Indeed, many have found Swift's whiny voice more testing on the nerves than any suggestion of the paranormal, but she wasn't any more irritating that producer and writer Frank De Felitta, here adapting his own novel, and his insistence on beating us over the head with a lecture on how he believed the possibility of reincarnation as a very real phenomenon. Once that strange man reveals himself to be Elliot Hoover (brooding Anthony Hopkins), and his vested interest in the Templetons is that he believes Ivy to be carrying the soul of his deceased daughter Audrey Rose, this would apparently be all the excuse De Felitta needed to make with the lessons.

Whether reincarnation exists is neither here nor there as regards the real world, but in this film there is no doubt, which leads to a farcical turn of events culminating in a ridiculous court case. That this starts out fairly engrossing in its low key fashion for the first half makes it all the more disappointing that it goes so badly off the rails during the second: basically the moment Hoover opts to kidnap the girl is the point that everything goes to pot. He is placed on trial for the crime, but then for no reason that would ever be acceptable in actuality the whole case is transformed into one of divining the reality of reincarnation.

Never mind that this has very little bearing on Hoover's stalking and worse of the Templetons, it's purely proof that the writer was running rampant with his pet theories. The deceased daughter died in a car crash, so that's what Ivy is reliving every night, this being proof that she is in effect possessed with the spirit of the girl rather than being her in a different body, evidence being the way that Ivy goes into trances and occasionally tries to off herself. Why a little girl of five would be so vindictive is unexplained, and the film resolves itself into one of those stories that allows the agenda to take over - you could see it in everything from The Search for Bridey Murphy to Communion, and it's by no coincidence that they all feature hypnosis heavily as important plot points. The way this ends represents a terrible misjudgement on the part of the makers as not only is it unbelievable it's the last thing the audience would have wanted. Unless the whiny voice really was grating, but even then. Music by Michael Small.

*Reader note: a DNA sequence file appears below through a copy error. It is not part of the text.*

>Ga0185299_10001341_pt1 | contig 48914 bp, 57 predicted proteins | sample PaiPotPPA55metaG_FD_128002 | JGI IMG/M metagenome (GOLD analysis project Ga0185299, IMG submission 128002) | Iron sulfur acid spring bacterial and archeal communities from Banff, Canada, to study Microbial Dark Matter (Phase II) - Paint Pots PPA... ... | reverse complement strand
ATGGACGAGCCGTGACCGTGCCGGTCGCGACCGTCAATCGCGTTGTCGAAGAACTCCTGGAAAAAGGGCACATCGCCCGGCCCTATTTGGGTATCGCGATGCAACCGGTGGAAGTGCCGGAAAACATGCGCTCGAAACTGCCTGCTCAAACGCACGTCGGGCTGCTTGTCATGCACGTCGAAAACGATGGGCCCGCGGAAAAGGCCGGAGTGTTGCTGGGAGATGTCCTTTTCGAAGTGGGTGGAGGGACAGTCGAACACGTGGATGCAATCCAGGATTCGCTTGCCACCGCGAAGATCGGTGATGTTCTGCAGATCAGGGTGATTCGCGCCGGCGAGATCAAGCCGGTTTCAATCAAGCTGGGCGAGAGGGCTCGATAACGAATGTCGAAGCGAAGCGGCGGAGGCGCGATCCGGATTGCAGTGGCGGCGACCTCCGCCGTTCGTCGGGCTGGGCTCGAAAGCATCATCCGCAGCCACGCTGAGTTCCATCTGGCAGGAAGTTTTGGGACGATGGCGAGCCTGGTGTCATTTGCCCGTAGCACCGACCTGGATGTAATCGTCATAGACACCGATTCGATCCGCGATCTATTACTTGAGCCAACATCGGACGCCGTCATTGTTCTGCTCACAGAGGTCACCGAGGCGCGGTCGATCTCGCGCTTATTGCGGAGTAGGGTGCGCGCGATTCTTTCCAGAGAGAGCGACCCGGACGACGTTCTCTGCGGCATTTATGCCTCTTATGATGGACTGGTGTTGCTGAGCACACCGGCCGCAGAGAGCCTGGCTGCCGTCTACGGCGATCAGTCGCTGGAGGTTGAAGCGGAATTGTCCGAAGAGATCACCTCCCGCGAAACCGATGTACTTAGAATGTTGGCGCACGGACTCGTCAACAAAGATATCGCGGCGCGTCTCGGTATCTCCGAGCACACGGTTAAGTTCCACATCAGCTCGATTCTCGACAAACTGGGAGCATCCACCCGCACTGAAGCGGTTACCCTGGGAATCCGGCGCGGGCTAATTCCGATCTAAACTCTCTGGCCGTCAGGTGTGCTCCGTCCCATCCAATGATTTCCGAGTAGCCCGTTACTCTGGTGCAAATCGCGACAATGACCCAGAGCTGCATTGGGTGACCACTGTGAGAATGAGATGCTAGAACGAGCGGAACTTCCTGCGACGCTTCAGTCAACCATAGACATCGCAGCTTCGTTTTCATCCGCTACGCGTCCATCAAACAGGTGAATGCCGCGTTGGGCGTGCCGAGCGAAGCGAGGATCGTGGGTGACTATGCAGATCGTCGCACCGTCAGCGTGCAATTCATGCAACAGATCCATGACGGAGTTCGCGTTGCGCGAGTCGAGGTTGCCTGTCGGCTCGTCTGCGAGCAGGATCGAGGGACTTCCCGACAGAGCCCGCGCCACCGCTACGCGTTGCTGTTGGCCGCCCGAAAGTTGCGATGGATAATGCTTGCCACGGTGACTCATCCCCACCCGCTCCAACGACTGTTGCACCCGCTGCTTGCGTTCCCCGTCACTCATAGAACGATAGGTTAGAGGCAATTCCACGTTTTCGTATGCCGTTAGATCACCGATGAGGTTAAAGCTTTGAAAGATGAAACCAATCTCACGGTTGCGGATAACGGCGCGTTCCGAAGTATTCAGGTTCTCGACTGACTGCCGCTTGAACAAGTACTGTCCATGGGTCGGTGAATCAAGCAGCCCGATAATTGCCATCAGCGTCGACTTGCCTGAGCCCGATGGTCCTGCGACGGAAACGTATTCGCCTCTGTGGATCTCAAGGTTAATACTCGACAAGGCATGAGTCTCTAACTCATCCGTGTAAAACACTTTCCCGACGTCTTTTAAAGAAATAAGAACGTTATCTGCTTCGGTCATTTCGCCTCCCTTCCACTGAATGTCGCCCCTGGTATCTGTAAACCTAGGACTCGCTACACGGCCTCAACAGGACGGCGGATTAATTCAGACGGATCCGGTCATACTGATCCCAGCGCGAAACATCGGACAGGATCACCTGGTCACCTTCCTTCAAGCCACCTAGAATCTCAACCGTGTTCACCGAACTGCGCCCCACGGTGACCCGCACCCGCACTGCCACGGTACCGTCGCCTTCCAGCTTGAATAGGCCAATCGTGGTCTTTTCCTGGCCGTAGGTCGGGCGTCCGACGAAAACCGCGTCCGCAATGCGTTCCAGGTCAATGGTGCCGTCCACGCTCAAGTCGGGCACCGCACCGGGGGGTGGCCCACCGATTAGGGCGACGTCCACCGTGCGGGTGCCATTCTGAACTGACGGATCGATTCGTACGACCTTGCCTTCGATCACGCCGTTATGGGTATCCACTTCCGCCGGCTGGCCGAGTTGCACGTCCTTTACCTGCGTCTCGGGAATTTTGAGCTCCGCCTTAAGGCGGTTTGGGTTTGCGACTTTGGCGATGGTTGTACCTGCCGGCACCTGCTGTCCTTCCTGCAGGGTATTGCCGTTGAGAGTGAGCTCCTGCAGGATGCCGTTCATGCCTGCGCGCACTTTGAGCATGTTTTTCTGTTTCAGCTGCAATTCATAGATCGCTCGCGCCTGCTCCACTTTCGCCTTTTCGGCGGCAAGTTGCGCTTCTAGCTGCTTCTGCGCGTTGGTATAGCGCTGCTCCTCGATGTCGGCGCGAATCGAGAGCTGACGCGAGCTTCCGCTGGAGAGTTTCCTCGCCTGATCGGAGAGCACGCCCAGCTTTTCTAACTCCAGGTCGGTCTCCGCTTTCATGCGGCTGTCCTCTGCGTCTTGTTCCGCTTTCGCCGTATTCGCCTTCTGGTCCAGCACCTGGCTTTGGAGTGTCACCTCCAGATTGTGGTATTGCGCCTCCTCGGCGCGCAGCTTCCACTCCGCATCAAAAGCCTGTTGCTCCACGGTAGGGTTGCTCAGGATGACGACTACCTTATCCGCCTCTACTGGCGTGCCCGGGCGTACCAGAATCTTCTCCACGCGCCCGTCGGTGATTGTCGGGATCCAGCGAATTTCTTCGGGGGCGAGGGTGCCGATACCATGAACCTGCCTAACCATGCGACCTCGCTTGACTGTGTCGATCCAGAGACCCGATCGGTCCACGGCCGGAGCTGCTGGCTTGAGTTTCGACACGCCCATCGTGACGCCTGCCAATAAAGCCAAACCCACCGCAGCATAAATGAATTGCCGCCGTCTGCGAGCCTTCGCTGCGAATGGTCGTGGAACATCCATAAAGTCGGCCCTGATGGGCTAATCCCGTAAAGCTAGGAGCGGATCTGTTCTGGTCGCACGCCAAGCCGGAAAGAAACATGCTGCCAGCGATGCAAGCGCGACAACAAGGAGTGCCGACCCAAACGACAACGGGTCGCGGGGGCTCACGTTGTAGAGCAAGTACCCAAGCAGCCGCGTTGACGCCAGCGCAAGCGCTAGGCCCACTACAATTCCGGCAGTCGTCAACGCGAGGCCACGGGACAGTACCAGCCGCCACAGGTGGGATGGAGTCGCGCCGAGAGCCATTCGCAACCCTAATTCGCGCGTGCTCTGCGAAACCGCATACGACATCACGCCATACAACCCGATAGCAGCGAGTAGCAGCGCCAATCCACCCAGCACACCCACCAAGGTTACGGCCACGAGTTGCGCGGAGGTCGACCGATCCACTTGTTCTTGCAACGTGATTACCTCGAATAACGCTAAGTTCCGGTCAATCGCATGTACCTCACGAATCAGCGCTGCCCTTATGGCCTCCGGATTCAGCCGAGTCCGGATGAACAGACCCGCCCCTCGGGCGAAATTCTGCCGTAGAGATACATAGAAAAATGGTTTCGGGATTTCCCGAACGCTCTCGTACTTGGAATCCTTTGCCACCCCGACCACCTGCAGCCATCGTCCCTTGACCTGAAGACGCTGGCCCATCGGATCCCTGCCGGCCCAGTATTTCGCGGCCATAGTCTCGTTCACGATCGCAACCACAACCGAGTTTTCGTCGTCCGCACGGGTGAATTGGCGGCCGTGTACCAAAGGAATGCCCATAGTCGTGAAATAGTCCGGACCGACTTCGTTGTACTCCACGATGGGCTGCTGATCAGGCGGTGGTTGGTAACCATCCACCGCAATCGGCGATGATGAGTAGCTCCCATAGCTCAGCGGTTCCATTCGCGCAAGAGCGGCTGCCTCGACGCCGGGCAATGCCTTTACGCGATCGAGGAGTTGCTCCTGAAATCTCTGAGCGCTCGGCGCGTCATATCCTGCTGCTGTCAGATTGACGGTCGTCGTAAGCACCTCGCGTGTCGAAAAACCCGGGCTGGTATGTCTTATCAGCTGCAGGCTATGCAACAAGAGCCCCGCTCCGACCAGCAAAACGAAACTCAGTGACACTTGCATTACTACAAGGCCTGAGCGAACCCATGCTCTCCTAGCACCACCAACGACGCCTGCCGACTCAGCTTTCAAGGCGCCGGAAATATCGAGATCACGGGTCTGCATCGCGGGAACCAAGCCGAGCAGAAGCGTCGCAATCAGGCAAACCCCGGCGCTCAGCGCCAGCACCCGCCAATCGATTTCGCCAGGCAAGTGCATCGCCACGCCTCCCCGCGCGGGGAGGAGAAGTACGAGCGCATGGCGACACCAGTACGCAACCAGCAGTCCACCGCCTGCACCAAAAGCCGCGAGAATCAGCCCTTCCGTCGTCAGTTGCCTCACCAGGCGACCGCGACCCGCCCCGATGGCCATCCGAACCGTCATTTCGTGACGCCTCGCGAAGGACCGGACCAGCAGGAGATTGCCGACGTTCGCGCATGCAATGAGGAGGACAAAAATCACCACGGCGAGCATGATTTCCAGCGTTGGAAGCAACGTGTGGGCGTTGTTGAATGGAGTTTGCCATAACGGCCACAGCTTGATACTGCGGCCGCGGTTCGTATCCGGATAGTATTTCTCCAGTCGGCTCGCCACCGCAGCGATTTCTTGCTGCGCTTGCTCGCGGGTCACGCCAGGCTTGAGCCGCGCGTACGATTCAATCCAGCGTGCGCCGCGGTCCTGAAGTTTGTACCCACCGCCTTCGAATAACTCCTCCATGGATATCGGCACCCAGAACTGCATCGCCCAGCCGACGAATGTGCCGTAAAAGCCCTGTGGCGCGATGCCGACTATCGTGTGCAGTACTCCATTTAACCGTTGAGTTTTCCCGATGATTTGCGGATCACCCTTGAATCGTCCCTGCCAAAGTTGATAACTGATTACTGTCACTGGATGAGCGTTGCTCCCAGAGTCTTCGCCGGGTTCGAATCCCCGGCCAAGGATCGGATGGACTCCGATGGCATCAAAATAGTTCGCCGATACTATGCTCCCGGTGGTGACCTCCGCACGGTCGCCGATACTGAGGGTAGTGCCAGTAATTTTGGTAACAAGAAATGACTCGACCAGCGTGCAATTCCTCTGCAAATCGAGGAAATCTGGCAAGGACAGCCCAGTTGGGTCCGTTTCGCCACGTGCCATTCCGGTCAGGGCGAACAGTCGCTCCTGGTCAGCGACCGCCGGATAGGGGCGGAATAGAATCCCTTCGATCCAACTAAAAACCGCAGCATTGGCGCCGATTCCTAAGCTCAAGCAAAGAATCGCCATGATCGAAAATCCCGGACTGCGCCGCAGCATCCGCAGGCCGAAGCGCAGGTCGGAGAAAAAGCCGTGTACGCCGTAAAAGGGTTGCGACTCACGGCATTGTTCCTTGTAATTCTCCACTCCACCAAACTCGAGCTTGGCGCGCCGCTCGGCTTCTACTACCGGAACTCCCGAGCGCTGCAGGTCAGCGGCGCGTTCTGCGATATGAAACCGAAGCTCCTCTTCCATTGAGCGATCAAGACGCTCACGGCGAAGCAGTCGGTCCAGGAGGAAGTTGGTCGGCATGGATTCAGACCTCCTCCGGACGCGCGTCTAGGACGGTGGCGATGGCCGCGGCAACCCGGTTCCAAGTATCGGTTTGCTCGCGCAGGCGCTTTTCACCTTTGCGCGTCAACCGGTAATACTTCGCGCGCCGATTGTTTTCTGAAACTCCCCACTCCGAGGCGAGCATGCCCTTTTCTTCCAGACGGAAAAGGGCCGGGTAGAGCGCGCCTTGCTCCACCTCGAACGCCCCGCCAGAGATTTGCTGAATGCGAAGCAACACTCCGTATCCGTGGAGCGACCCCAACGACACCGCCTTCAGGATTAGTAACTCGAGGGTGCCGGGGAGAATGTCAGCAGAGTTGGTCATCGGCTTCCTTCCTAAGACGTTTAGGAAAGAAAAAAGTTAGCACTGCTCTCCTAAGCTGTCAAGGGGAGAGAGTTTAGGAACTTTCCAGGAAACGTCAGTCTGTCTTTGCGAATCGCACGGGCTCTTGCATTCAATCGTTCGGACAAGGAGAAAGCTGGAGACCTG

Reviewer: Graeme Clark

 

This review has been viewed 2384 time(s).

As a member you could Rate this film

 

Robert Wise  (1914 - 2005)

Versatile American director, a former editor (he worked on Citizen Kane) who began with some great B-movies (Curse of the Cat People, The Body Snatcher, Born to Kill) and progressed to blockbusters (West Side Story, The Sound of Music, Star Trek: The Motion Picture). He won Oscars for the two musical successes.

Along the way, there were classics like The Day the Earth Stood Still, exposes like I Want to Live! and spooky gems like The Haunting. Other films include Somebody Up There Likes Me, The Sand Pebbles, Star!, The Andromeda Strain and Audrey Rose. His last film was Rooftops, another musical.

 
Review Comments (0)


Untitled 1

Login
  Username:
 
  Password:
 
   
 
Forgotten your details? Enter email address in Username box and click Reminder. Your details will be emailed to you.
   

Latest Poll
Which star do you think makes the best coffee?
Emma Stone
Anna Kendrick
Michelle Rodriguez
Sir Patrick Stewart
   
 
   

Recent Visitors
Graeme Clark
Darren Jones
Paul Smith
Andrew Pragasam
  Rachel Franke
Enoch Sneed
Paul Shrimpton
  Desbris M
   

 

Last Updated: